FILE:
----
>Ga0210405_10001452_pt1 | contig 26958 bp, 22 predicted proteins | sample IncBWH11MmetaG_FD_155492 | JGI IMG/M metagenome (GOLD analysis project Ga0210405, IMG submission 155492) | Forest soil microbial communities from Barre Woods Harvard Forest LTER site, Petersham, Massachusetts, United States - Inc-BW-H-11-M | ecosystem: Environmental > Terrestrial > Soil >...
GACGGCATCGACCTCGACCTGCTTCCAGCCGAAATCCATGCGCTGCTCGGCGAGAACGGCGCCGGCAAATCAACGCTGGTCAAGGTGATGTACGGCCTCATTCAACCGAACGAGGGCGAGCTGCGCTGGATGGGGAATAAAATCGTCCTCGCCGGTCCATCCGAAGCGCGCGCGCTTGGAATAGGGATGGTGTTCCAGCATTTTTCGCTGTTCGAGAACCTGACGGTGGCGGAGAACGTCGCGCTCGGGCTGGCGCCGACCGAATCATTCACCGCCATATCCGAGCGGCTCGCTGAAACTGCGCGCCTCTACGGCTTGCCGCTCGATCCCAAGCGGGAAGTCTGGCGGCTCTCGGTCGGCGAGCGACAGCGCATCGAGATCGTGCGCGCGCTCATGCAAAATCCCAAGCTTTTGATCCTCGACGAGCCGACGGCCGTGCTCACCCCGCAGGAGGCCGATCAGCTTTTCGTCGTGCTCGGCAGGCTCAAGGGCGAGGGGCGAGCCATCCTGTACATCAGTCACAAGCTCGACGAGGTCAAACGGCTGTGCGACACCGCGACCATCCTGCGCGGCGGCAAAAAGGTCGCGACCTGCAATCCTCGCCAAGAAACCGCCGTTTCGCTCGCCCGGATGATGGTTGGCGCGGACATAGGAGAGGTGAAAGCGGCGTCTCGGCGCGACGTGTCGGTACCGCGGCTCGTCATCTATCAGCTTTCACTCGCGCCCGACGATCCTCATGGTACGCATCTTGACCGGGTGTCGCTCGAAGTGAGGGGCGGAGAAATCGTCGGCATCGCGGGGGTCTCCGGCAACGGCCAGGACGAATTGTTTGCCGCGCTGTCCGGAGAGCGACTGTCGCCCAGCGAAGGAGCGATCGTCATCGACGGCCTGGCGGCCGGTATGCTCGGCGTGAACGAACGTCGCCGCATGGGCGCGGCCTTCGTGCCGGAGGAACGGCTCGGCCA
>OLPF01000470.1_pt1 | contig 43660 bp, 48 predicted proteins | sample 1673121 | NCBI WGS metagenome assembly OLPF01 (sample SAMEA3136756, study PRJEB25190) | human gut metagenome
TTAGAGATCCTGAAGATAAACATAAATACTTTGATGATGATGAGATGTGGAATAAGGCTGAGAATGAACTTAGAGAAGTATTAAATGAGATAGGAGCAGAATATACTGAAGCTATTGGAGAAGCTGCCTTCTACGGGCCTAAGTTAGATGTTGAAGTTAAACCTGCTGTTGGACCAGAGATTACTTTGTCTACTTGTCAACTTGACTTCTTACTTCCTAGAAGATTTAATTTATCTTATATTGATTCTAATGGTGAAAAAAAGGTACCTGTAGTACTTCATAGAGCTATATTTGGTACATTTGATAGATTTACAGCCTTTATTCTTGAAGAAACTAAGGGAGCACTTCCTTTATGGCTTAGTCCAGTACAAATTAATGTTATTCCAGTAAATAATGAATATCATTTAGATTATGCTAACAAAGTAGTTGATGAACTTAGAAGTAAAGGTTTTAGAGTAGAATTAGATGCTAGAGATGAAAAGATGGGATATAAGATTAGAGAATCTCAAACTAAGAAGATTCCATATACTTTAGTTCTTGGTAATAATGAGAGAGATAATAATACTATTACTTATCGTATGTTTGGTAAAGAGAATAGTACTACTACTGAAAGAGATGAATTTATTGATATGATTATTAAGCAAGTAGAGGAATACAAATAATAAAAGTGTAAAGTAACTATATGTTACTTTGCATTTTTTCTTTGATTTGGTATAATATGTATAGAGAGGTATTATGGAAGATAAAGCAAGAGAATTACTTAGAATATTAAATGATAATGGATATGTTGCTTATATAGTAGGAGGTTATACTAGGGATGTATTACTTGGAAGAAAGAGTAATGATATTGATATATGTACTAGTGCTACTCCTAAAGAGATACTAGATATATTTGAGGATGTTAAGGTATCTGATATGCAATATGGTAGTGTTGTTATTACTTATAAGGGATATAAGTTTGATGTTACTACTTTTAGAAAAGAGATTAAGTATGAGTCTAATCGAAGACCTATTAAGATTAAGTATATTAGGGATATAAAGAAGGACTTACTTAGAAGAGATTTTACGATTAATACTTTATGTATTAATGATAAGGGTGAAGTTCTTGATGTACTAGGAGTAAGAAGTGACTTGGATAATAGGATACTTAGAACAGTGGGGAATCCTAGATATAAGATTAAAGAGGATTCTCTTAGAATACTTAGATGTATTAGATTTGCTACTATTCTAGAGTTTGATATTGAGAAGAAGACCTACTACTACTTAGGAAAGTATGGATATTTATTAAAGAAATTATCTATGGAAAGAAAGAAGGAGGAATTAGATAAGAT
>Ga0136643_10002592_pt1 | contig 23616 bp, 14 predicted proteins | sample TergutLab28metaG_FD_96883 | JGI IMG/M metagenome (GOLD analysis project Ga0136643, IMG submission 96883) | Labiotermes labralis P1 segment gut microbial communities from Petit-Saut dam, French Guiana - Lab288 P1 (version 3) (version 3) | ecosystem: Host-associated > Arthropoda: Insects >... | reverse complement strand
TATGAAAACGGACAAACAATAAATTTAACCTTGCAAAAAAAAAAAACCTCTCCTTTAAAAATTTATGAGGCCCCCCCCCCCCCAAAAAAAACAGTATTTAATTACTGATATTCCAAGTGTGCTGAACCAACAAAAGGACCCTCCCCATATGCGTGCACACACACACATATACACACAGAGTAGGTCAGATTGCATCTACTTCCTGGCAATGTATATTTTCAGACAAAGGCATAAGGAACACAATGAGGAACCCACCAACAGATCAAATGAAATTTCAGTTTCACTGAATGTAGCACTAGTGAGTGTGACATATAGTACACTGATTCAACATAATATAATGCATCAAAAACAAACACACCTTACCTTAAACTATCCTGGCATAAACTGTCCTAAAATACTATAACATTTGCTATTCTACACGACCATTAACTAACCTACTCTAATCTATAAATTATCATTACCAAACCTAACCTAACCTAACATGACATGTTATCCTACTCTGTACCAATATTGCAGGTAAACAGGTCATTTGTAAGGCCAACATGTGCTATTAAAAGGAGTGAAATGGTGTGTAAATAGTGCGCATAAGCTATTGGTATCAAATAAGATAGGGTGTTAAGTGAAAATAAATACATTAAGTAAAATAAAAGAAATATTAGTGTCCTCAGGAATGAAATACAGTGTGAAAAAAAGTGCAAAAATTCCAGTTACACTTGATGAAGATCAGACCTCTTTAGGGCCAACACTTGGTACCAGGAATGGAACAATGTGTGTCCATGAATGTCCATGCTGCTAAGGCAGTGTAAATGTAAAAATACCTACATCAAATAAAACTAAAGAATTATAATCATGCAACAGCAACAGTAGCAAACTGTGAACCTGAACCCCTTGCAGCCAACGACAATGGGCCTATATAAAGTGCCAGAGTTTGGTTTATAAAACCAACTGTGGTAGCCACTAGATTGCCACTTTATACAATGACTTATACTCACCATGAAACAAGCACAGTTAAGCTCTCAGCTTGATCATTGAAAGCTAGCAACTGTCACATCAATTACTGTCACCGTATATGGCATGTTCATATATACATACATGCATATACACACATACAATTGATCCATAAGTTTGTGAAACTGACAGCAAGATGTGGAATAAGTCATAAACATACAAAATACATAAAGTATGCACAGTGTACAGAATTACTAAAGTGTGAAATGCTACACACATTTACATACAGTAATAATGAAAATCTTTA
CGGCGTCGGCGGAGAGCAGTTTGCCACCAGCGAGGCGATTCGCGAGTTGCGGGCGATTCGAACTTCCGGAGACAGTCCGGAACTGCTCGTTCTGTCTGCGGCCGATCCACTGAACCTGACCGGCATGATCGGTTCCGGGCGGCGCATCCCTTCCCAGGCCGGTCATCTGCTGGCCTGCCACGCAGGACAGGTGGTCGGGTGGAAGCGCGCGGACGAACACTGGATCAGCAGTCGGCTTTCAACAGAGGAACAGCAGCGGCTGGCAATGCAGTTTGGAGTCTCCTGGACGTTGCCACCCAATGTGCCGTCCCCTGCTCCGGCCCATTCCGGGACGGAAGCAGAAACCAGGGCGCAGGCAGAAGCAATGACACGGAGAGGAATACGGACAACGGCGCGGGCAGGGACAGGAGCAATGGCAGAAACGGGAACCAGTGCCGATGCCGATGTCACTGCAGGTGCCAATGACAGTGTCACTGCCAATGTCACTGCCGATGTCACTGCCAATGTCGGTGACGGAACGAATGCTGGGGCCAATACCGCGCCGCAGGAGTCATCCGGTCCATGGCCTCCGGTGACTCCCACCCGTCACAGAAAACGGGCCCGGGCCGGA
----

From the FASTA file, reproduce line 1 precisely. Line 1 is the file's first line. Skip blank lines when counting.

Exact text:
>Ga0210405_10001452_pt1 | contig 26958 bp, 22 predicted proteins | sample IncBWH11MmetaG_FD_155492 | JGI IMG/M metagenome (GOLD analysis project Ga0210405, IMG submission 155492) | Forest soil microbial communities from Barre Woods Harvard Forest LTER site, Petersham, Massachusetts, United States - Inc-BW-H-11-M | ecosystem: Environmental > Terrestrial > Soil >...